In this first post in a series discussing the many financial tools freely available, I want to focus on two simple online resources which will better prepare you for your next loan. Most of us have loans of some sort: car loans, mortgages, student loans, and the most expensive of loans, credit card balances. But, before you walk into a lending institution you can do some homework and have a good idea a) how much you need to save in advance of the loan, possibly to lower your payment, and b) your desired loan duration based on the monthly payment the bank or credit union will expect. 

Now, it is certainly true that not everything will be under your control during the process, but at the very least, you will go into the meeting with reasonable expectations. While a loan with a longer duration might seem more affordable in the short term (lower monthly payment), it is in fact more expensive, as more interest will accrue as time passes. However, an exception of this is interest-free financing (remember all the auto dealer commercials...), and if it corresponds with a need you have, is certainly a great way to save money. 

Both of these highlighted resources are provided by FINRA, the Financial Industry Regulatory Authority, a company you've probably never heard of, but is responsible for the monitoring of financial institutions across the country. Click the "Savings Calculator" link above to give it a try, a screenshot of it appears below.
This calculator can be used to plan toward a savings goal, whether it be for your next car, home improvement project, or family vacation. I have imputed a $500 monthly savings goal with a starting amount of only $1,000. You can see that in three short years of consistent saving you can easily save the recommended 3-6 month emergency fund, depending on your income, or have a significant down-payment for your next loan. This is a great motivational tool!

The second of these resources is the loan calculator. Say you need a new car, and it costs around $25,000. You've been diligently saving and intend to pay $10,000 of it in cash to lower your monthly payment. The Loan Calculator can be used to determine exactly how much you can afford to finance, by way of the ultimate monthly cost of the loan.
I researched a local credit union's best interest rate for an auto loan and inserted that information and the loan amount into the calculator. How long do you want to pay for your car? This might be determined by the monthly payment, so you can try several different loan terms. I settled with an manageable payment just over $300/month over 4 years for this example. 

This could also be a great learning tool for children and teens, too. Please pass along this information to others who might find it useful, financial literacy is too important for us to neglect!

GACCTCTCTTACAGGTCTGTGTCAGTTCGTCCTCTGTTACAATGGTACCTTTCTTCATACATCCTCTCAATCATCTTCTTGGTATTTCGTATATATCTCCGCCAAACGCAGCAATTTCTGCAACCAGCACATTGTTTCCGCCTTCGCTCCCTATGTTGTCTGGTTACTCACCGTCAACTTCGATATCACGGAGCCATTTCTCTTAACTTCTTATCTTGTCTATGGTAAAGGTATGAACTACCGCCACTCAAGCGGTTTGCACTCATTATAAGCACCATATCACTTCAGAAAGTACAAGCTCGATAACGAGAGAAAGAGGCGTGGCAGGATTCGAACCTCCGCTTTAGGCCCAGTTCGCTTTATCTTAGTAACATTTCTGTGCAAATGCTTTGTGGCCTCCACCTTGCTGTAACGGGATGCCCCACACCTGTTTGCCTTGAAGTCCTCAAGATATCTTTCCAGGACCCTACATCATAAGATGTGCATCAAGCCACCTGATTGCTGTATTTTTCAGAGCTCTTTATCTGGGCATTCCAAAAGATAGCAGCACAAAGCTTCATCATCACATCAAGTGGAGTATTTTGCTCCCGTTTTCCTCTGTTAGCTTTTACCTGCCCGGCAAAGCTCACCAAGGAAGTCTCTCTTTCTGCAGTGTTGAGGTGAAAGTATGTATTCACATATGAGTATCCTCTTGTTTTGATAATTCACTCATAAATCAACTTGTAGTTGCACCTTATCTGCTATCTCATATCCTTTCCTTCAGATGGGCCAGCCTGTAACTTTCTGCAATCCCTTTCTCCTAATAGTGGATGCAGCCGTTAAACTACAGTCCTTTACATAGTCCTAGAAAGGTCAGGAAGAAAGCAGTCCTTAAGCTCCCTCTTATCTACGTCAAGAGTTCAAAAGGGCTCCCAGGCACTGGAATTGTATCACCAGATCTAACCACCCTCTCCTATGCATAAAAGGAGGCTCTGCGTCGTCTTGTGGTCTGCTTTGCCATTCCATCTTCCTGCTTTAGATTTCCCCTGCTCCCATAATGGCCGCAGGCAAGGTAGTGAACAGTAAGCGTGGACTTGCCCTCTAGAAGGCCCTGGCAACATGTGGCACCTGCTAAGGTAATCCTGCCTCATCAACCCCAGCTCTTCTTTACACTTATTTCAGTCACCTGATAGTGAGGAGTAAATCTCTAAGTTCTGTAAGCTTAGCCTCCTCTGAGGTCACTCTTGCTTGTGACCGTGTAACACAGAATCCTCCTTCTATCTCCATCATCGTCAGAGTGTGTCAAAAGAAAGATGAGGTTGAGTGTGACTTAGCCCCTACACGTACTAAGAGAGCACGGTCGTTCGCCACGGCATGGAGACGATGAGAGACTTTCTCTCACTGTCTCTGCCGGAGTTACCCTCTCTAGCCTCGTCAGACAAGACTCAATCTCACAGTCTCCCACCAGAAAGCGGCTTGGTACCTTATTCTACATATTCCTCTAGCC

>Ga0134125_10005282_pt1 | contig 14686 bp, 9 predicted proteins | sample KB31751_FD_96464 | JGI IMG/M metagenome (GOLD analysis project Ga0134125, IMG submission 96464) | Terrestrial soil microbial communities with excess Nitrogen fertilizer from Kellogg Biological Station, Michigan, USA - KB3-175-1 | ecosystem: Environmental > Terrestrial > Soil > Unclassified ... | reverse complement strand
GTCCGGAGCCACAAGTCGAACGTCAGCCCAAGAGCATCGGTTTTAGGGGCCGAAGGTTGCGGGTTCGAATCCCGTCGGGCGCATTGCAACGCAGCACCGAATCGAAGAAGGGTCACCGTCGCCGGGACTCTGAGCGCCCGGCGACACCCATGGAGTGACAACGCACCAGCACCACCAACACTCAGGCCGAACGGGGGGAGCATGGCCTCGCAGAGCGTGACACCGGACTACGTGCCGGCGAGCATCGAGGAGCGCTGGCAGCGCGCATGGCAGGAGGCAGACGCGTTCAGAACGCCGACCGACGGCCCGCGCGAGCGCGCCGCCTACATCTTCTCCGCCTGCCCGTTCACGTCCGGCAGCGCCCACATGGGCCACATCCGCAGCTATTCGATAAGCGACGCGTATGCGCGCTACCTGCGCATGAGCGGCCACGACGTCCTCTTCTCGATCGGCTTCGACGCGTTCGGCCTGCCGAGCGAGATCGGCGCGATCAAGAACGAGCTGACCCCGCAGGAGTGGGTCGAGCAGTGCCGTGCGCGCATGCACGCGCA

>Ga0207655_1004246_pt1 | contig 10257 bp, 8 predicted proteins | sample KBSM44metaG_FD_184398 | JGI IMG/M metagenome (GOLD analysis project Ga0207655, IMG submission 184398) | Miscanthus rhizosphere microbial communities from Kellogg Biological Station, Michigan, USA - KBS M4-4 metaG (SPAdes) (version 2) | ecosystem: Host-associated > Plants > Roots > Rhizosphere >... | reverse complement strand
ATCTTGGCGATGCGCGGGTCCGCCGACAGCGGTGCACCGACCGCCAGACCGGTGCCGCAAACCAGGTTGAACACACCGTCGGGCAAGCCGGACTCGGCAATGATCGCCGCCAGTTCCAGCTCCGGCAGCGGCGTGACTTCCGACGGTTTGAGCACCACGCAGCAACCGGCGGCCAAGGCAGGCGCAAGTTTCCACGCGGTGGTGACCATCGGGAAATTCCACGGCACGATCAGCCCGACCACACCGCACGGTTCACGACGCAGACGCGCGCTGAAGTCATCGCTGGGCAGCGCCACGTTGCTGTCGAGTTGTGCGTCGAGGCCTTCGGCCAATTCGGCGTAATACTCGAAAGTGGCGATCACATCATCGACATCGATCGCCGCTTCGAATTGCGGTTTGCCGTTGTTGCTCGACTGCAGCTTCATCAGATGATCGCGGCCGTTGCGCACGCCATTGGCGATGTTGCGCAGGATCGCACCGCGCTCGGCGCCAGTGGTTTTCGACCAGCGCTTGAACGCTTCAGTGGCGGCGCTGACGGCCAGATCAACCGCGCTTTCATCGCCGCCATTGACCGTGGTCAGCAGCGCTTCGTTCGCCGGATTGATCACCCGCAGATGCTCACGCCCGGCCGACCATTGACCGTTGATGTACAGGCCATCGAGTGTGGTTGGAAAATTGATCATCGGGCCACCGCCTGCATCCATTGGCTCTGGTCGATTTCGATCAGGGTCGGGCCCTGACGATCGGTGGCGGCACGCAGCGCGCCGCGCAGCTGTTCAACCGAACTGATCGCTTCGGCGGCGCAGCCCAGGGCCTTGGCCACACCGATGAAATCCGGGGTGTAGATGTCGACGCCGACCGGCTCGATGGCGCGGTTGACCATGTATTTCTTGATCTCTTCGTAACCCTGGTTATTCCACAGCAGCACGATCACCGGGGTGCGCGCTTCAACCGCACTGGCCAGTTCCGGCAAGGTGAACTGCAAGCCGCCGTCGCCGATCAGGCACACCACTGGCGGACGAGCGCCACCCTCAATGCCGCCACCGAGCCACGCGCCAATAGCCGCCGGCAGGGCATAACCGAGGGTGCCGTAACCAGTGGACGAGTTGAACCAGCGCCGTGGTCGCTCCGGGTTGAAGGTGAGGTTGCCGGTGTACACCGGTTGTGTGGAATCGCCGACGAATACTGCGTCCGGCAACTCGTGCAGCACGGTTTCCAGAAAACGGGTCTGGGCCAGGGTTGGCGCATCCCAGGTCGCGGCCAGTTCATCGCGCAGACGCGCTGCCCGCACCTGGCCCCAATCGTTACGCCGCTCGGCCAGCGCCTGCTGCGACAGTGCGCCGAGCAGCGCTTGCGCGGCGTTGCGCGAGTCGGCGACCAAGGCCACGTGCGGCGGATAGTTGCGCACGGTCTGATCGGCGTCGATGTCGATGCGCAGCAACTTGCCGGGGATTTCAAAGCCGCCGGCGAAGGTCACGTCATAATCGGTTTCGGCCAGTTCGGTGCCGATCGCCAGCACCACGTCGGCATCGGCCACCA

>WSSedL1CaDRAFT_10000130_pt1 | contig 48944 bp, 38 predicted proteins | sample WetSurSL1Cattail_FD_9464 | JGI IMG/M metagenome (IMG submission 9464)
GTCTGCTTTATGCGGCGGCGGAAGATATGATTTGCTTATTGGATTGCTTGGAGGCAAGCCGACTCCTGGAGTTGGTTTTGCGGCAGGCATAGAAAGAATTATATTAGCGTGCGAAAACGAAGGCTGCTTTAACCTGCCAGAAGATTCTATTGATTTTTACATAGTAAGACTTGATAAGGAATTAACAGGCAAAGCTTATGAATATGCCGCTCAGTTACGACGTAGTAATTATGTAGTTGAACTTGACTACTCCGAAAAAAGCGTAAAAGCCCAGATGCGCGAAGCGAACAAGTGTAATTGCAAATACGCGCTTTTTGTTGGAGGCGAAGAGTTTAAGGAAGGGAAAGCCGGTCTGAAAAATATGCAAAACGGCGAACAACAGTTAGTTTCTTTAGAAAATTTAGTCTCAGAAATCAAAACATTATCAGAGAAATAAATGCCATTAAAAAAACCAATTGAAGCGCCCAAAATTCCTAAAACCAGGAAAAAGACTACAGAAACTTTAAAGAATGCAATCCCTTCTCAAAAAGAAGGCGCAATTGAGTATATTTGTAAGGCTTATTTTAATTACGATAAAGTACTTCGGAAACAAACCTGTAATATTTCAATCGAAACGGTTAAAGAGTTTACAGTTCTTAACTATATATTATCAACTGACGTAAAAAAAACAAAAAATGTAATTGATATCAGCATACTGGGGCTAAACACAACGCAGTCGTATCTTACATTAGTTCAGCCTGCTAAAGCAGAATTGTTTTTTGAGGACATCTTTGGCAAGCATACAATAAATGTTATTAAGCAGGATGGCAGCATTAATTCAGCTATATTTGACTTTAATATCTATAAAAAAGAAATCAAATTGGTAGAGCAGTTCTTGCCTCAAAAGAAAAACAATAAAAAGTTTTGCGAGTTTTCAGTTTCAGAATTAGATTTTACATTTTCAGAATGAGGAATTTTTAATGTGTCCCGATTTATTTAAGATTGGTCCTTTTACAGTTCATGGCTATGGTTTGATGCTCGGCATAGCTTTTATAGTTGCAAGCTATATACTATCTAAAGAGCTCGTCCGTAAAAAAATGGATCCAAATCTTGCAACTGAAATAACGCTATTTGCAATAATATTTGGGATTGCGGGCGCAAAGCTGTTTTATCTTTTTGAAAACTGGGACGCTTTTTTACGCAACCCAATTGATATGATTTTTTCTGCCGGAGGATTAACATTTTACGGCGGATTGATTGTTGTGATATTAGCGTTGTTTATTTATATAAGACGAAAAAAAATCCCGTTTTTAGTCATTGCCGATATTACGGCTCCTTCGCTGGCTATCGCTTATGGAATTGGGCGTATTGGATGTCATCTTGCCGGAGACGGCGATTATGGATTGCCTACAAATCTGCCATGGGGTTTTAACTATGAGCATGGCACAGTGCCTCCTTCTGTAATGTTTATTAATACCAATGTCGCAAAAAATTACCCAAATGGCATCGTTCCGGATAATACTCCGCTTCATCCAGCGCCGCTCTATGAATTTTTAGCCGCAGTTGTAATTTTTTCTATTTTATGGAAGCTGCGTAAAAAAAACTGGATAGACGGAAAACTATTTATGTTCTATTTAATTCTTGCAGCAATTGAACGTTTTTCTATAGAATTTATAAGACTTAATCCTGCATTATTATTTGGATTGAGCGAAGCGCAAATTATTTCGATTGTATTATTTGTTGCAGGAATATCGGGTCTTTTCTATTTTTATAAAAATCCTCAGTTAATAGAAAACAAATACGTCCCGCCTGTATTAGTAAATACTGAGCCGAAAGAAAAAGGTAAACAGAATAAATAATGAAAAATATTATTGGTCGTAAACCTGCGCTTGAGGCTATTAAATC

Stay tuned for another post soon!

Tuesday, March 12, 2013

Money Smart Week is coming!

Over the next several weeks, in preparation for Money Smart Week, a financial literacy program sponsored by the Federal Reserve Bank of Chicago and the American Library Association, I will be highlighting some of the financial, investment, and career resources the GDL Business Center offers and how it can better your financial future. Financial Literacy is a basic life skill, and yet even the most basic information can be difficult to find among the legions of results in an online search. We want you to be successful, so please return often and take advantage of the (free!) resources at your disposal. 

 Look for 1-2 posts a week, each spotlighting a resource, online database, or tool that you can immediately put into practice.

Monday, March 11, 2013

GreenPath Event Rescheduled

Our seminar with the Flint office of GreenPath Debt Solutions has been rescheduled!

Date: Thursday, April 18
Time: 6:00 - 7:00 PM
Location: Grand Blanc - McFarlen Branch
515 Perry Road
These debt experts will be discussing why your credit score is important to watch, and how to interpret your score when you request a copy. Please bring your questions, there will be time for a Q & A session at the end of the presentation. Click HERE to make a reservation. 

Friday, March 1, 2013

Estate Planning Event - March 5th

Free Estate Planning Seminar
McFarlen Library
Tuesday, March 5th

As part of their ongoing speaker series, the Genesee County Bar Association will conduct an informational seminar here at the library regarding estate planning, wills, trusts, and the death of a loved one. While this can be a difficult issue to discuss with friends and family, it is nonetheless important to have your wishes known. 

Please take advantage of this free opportunity to speak with an attorney.
Bring Your Questions!
We will have time for Q &A
Event should last 1 hour.